Fired DOT worker seeks rare hearing from full NC Appeals Court

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  • A fired state Department of Transportation worker urges the full 15-member North Carolina Court of Appeals to rehear his lawsuit challenging the dismissal.
  • DOT argues that state law requires the dismissal of Thuman Crofton Savage for falsifying records related to bus driver recertification.
  • An administrative law judge ruled in Savage's favor. A three-judge Appeals Court panel reversed the earlier ruling and upheld DOT's decision.

An employee fired from the North Carolina Department of Transportation for improperly recertifying school bus drivers urges the full 15-member state Appeals Court to hear his lawsuit challenging the dismissal.

Thurman Crofton Savage filed a motion Wednesday for a rare “en banc” hearing of the full Appeals Court. The state’s second-highest court usually decides cases in three-judge panels.

A unanimous three-judge panel ruled against Savage on Aug. 15. Appellate judges reversed an earlier decision from the state Office of Administrative Hearings. An OAH administrative law judge had determined that DOT lacked “just cause” to fire Savage from his job as a driver’s education program specialist.

Savage started working with DOT’s School Bus and Traffic Safety Unit in April 2018. His job involved teaching and testing school bus drivers for their certification and recertification. Savage also entered information about completed certification into the State Automated Driver’s License System.

“Between August and October 2019, Mr. Savage recertified at least five school bus drivers without completing all the procedures required in the School Bus & Traffic Safety Procedures Manual for DEPS, including the requirement that he observe the driver conduct a pre-trip inspection and demonstrate proper school bus operations,” Judge Chris Dillon wrote for the unanimous three-judge Appeals Court panel.

After an investigation, DOT notified Savage in November 2019 that it planned to fire him for “unacceptable personal conduct, grossly inefficient job performance, and violations of N.C. Gen. Stat. § 20-34.1.”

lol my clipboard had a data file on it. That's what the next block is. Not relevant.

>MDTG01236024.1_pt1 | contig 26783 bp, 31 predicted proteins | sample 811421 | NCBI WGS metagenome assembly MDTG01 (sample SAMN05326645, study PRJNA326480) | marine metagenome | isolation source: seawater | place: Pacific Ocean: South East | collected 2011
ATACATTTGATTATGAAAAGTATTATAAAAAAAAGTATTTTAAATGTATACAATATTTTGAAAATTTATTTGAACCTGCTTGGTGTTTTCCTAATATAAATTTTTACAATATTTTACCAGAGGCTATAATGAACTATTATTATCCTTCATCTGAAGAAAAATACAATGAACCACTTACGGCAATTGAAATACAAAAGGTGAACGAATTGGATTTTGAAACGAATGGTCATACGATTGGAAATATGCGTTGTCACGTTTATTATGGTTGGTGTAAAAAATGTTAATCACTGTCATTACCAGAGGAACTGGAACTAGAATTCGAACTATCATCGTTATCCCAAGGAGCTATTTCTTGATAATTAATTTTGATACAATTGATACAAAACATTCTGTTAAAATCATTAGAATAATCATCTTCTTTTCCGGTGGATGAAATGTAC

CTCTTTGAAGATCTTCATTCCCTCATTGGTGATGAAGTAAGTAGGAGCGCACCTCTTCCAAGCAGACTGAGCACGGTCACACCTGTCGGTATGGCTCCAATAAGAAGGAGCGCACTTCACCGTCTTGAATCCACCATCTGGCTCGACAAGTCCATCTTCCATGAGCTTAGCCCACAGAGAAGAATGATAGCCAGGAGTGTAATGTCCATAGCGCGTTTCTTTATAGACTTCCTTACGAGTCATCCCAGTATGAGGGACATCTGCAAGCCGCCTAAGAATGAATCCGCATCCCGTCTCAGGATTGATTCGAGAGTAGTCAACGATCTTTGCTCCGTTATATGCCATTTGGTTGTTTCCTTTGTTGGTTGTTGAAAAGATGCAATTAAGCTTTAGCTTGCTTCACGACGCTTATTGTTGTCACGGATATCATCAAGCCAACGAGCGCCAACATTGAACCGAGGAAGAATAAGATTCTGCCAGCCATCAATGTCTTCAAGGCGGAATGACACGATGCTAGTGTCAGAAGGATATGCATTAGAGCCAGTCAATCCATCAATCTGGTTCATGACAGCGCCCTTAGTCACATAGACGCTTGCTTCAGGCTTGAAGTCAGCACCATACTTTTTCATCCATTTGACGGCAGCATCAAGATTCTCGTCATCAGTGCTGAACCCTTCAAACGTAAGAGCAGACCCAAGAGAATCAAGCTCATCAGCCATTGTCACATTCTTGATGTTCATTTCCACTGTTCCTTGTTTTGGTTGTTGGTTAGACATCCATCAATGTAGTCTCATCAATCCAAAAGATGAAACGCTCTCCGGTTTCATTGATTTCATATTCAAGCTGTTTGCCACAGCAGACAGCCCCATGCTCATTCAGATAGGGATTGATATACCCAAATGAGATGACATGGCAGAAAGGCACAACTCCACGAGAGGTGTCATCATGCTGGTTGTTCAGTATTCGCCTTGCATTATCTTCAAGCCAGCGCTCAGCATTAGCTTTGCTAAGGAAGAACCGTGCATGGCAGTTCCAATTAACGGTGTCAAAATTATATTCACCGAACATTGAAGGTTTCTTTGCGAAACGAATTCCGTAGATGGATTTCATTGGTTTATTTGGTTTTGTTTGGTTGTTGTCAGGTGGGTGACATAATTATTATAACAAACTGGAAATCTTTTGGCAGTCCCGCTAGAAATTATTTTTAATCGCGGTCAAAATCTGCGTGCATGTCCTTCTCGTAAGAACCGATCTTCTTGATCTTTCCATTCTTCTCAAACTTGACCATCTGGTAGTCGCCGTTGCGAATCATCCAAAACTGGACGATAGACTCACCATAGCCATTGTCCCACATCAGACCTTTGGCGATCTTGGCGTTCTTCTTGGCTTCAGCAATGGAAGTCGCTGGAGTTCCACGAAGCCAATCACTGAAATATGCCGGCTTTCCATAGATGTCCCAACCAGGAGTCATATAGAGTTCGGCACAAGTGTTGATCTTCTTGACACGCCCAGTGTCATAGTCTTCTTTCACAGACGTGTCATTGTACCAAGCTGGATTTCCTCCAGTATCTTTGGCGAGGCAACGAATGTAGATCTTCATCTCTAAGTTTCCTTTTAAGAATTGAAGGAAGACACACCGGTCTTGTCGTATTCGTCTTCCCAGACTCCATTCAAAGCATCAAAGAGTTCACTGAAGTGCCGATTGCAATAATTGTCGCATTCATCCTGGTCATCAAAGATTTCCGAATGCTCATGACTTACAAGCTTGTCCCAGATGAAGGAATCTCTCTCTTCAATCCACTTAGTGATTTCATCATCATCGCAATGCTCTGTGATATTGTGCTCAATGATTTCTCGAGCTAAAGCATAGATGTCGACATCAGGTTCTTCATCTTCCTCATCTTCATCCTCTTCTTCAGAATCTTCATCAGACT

That statute addresses “violations for wrongful issuance of a driver’s license or a special identification card.”

The administrative law judge ruled against DOT in April 2022. The judge determined that the department had just cause to suspend Savage without pay, but not to dismiss him.

“Mr. Savage argues the statute is inapplicable because improper recertifications of school bus drivers do not involve the issuance of a license, but rather, merely allow the possessor of a driver’s license to have an endorsement on his license allowing him to operate a school bus,” Dillon wrote. “Thus, Mr. Savage contends, as the ALJ determined, recertification ‘has no impact on a driver’s license.’

“However, Section 20-34.1(a)(3) does not merely cover information regarding the issuance of a driver’s license to someone not entitled to drive, but also to knowingly ‘enter[ing] false information concerning [an otherwise valid] driver’s license … in the records of the Division,’” Dillon added. “As conceded by the parties, to operate a school bus in North Carolina, a driver must possess a commercial driver’s license and be certified/recertified as a school bus driver by meeting other criteria, including certain matters Mr. Savage was required to confirm.”

“Here, though, Mr. Savage entered information into SADLS that certain drivers had been properly certified/recertified to operate a school bus when they had not yet met all the criteria due to Mr. Savage’s misconduct,” Dillon wrote. “And the SADLS is part of the ‘records of the Division [of Motor Vehicles].’ We, therefore, conclude Mr. Savage violated Section 20-34.1 by entering the false information ‘concerning’ at least five driver’s licenses. Accordingly, the DOT was required to terminate him.”

Savage urges the full Appeals Court to reconsider that decision. “This Court should grant this Motion because it is necessary to maintain the uniformity of its decisions,” wrote lawyer Ben Irons.

This case marked the first time DOT invoked § 20-34.1 to fire a driver’s education program specialist. “[I]t is appropriate for the Court to view the agency’s interpretation skeptically,” Irons argued.

“In addition, this is a case of exceptional importance because the interpretation will set a precedent that singles out one person for dismissal for improper recertifications when evidence established that all others who had committed the same offenses continued as employees of the NC DOT,” Savage’s lawyer added.

The request for a full 15-judge hearing emphasized the DOT’s interpretation of state law. “This Court’s decisions have not deferred to State agency interpretations of statutes and policies which are different from all previous interpretations,” Irons wrote.